Kawau’s Cornish pumphouse

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Just two years after Lieutenant-Governor William Hobson RN did his thing at Waitangi, a thin copper lode was discovered on Kawau Island. Four years later a mine was opened and for the next 20 years some 3000 tonnes of ore was extracted and smelted for copper.

 

Although the lode was not extensive, the orebody was rich. Near the surface the copper sulfides were well weathered and oxidised. Lower down was a valuable enriched zone below which lay the unaltered, low-grade primary ore.

 

The mining company clearly saw a big future in Kawau copper. It spent £23,000 building a village for miners in Garlick Bay (now known as Mansion House Bay), along with a flash house for mine manager Ninnis. By 1848 there were about 220 people on the island. 

 

The copper lode ran roughly north to south. It outcropped on the coast where the main mine adit and pumphouse were located. Land was reclaimed to provide a platform for working and stockpiling ore prior to shipment.

 

The mine’s proximity to the sea meant the workings were prone to flooding and, after an initial attempt to clear the mine with a small pump, a substantial, traditional Cornish pumphouse was erected, housing a 50hp steam engine that powered a Cornish mine pump.

 

In January 1847 a shipment of mined sulfides reacted dangerously while being transported to Wales for smelting. As a consequence a decision was taken to smelt the ore on Kawau before shipment, and a works was built at Bon Accord Harbour.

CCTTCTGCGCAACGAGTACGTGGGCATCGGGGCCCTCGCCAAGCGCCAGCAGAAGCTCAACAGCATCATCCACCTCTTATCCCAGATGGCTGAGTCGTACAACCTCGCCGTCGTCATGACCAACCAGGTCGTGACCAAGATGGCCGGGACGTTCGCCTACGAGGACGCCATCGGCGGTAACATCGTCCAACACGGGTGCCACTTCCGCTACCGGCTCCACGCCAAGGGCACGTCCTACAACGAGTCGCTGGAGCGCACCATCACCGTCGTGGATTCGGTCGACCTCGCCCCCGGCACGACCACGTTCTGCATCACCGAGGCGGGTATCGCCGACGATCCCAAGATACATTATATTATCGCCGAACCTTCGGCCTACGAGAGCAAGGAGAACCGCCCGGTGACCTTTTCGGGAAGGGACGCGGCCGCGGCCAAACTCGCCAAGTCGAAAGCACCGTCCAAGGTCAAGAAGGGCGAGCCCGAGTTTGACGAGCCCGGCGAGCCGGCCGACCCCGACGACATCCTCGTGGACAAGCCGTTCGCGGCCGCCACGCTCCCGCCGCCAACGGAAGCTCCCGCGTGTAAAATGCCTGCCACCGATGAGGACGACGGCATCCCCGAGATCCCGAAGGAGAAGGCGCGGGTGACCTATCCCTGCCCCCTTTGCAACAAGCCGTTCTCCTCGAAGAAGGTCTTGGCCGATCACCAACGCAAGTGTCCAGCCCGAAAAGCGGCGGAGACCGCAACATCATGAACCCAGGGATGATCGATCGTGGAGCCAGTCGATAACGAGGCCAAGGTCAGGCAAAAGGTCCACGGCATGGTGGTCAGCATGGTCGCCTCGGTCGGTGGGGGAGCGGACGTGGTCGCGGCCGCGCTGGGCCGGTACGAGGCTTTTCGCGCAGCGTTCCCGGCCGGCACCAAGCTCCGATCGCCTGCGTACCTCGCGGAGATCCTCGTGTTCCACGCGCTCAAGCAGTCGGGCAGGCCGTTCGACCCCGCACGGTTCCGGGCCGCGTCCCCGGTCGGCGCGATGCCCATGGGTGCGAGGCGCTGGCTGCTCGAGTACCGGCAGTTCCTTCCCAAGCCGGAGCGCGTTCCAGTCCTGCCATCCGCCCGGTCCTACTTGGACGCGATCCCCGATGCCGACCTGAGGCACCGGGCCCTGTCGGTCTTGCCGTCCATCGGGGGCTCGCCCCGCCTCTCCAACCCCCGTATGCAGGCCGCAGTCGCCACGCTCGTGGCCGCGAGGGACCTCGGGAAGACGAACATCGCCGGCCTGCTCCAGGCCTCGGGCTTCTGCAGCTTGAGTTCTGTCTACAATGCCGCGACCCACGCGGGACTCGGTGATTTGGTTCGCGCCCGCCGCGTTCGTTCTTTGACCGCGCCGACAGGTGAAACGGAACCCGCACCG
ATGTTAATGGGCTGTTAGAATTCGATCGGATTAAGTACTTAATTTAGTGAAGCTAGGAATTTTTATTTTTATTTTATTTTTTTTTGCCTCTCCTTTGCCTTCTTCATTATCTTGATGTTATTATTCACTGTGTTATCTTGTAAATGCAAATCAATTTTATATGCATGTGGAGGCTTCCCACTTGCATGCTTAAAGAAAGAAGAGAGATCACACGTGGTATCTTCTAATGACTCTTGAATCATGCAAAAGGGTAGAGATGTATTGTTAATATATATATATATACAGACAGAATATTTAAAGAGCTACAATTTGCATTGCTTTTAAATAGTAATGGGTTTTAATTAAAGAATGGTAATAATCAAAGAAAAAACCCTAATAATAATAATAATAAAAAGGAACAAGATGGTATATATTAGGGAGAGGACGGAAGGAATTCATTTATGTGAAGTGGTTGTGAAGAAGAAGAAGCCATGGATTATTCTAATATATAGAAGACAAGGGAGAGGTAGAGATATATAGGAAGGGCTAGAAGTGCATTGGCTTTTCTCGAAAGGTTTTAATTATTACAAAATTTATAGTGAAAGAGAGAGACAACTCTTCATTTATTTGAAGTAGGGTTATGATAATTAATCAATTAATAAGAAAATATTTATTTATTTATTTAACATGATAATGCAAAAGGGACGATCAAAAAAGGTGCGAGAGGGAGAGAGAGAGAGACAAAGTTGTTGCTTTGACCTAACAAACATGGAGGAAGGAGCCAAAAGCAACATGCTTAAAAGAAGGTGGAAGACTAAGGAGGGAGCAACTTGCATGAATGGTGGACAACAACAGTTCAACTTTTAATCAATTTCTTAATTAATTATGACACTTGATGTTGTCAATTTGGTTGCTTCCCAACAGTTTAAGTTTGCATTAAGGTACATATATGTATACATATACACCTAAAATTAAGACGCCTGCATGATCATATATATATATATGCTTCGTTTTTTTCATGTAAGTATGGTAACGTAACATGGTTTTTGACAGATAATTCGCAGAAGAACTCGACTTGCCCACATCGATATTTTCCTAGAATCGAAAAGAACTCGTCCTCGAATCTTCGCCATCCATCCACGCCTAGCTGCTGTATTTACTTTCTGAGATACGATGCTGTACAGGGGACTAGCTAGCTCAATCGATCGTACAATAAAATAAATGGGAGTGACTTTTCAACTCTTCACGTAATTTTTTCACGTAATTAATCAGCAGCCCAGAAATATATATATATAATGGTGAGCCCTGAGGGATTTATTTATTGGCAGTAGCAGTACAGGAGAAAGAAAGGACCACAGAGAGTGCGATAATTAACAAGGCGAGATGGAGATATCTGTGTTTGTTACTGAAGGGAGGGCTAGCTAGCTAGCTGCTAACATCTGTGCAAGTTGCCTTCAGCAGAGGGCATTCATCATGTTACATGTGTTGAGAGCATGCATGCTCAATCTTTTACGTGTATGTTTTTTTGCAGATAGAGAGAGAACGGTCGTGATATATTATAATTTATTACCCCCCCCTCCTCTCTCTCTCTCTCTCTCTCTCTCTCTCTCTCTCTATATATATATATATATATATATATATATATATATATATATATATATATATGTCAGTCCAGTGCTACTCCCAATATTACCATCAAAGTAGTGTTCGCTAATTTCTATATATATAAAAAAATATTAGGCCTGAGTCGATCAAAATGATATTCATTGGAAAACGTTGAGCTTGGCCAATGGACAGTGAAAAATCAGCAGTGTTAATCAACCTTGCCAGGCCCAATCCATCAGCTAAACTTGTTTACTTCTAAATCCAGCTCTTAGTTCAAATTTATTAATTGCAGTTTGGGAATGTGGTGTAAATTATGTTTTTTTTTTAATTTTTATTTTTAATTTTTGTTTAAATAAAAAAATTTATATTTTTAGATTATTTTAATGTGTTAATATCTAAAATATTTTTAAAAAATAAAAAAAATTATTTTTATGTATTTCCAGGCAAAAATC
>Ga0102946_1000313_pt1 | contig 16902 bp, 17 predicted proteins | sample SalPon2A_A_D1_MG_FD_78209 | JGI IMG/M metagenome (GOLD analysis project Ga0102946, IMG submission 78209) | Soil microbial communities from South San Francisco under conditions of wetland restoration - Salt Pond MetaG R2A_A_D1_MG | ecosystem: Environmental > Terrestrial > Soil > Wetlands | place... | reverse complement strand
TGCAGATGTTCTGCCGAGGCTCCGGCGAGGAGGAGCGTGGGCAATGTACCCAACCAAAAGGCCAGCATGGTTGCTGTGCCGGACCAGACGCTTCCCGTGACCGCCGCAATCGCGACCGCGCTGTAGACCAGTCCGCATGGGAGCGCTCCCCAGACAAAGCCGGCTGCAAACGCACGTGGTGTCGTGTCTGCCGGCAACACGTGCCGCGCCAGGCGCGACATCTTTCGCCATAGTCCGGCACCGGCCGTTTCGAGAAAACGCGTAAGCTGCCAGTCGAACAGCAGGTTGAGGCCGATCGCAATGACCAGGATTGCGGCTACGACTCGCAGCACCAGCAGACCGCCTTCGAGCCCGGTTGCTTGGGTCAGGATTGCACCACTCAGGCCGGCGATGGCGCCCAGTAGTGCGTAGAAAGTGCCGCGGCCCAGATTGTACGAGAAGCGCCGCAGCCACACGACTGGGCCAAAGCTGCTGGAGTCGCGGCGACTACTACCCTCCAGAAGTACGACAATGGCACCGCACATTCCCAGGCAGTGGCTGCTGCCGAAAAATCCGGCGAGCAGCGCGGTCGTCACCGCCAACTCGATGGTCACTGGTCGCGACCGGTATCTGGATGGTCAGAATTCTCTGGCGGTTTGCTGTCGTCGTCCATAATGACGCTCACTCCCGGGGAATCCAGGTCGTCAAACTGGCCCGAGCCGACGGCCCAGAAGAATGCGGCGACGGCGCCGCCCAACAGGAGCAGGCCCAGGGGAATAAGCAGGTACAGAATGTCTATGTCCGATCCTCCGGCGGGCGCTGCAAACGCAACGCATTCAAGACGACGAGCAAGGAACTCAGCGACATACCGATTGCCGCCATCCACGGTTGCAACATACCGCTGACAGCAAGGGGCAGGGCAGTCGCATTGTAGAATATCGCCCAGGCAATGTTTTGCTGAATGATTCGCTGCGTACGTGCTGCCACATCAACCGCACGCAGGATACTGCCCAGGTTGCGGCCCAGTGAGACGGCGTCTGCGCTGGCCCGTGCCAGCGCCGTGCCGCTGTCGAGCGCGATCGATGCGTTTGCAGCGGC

The Cornish pumphouse at the mine and the smelting works were fashioned from Mahurangi sandstone blocks quarried on the mainland.

 

This rock was proving a popular building stone in early Auckland. It was readily available in bulk, easily worked, and its dark grey colour and rough texture were not unattractive.

 

Certainly, it provided a far more economic proposition to the extremely hard, jointed basalts that provided Auckland with an alternative building stone. The sandstone was used, among other buildings, to provide architraves, lintels and frames for the windows and doors of St Andrews Church in Auckland’s Symonds Street.

 

Within months of the church’s completion, the parishioners were noting deterioration in the dressed stone surfaces. In a couple of years great flakes were spalling from the blocks.

 

 Plastered repairs proved of little avail and, in the end, it was found necessary to completely encase the sandstone in concrete.

 

The coarse sandstones that are such a feature of the Mahurangi Peninsula and the hinterland have a problem.

 

They contain a significant proportion of swelling clays. On exposure of the rock’s fresh surfaces to air following quarrying, these clays absorb moisture and swell. During hot days the moisture is expelled and the clays shrink.

 

The continued shrinking and swelling in Auckland’s humid, sub-tropical climate causes the surface of the rock to fritter and, eventually, for large flakes to fall away.

 

This process can be seen today on the base of the Kawau pumphouse chimney, one of the few structures that remain from the pioneering mining enterprise.

 

The basal blocks show deep concave scallops where a succession of flakes have fallen away. They contrast with the refractory bricks that top the structure and that have well survived the tests of time and storms of the inner gulf.

 

From the miners’ point of view, their sandstone buildings survived sufficiently long enough for them to exhaust the ore body.

 

The workings had closed by 1869 with about £60,000 worth of copper extracted from the richer ore.

 

However, the Mahurangi quarry had closed earlier, its illusory product unwanted even as fill.

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